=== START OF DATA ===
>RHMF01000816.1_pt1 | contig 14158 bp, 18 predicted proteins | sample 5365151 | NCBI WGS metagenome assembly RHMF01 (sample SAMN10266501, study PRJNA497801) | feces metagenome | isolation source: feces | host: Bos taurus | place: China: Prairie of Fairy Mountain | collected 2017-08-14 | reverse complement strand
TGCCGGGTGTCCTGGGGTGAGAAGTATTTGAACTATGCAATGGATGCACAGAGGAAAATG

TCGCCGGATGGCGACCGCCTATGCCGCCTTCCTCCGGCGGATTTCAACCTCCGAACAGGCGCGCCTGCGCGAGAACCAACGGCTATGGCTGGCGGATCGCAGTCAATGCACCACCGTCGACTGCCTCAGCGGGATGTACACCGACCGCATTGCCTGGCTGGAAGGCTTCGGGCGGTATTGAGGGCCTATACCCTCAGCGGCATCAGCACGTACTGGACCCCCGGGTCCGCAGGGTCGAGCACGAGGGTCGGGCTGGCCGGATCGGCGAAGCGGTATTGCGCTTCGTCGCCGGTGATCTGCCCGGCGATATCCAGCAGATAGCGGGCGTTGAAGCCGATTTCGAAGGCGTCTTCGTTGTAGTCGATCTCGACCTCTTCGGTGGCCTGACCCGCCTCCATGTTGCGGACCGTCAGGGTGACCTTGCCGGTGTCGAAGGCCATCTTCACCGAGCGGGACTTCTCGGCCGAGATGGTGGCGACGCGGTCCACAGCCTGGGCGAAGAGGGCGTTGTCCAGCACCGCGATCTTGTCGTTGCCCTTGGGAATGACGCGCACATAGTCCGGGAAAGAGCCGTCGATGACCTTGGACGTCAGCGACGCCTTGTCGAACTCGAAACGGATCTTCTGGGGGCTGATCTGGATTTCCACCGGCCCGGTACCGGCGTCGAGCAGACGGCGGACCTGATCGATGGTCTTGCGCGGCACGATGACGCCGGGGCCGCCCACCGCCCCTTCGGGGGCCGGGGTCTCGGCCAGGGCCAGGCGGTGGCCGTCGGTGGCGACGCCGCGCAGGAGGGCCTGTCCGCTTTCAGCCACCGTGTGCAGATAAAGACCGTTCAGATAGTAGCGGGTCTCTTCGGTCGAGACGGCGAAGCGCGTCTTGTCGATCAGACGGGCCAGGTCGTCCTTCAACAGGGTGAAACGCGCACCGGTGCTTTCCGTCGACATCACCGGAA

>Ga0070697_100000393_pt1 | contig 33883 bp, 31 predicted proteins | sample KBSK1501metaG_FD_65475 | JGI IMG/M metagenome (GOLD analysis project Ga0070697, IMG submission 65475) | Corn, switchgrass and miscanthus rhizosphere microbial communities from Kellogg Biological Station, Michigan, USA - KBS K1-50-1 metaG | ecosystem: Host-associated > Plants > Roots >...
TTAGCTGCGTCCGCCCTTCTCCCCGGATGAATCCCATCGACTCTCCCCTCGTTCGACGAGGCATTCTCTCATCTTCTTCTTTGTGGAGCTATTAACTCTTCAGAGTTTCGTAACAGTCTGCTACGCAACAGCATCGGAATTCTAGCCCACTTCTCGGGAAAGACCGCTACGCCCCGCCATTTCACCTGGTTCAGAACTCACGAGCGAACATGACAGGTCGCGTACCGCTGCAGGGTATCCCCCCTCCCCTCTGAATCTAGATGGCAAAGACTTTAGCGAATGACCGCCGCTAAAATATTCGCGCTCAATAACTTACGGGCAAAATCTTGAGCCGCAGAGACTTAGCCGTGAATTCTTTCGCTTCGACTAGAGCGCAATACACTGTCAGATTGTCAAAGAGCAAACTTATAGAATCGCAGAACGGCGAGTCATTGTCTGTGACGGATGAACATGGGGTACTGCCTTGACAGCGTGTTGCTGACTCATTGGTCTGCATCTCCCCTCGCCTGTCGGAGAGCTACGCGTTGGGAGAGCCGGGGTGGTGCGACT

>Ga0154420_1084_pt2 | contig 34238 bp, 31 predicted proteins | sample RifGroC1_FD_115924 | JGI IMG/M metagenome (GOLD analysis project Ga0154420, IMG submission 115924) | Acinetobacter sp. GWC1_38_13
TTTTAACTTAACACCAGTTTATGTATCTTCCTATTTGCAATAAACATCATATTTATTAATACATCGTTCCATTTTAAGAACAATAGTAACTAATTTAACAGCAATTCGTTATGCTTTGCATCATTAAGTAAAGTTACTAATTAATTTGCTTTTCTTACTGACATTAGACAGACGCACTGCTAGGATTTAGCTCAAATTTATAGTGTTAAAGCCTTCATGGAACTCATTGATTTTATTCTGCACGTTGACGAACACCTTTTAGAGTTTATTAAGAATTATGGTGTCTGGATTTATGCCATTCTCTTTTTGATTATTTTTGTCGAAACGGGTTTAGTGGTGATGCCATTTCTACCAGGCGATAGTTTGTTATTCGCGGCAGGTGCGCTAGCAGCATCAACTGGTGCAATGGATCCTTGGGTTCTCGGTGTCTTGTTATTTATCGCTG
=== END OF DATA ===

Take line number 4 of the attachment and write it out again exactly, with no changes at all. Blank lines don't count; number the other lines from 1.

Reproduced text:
>Ga0070697_100000393_pt1 | contig 33883 bp, 31 predicted proteins | sample KBSK1501metaG_FD_65475 | JGI IMG/M metagenome (GOLD analysis project Ga0070697, IMG submission 65475) | Corn, switchgrass and miscanthus rhizosphere microbial communities from Kellogg Biological Station, Michigan, USA - KBS K1-50-1 metaG | ecosystem: Host-associated > Plants > Roots >...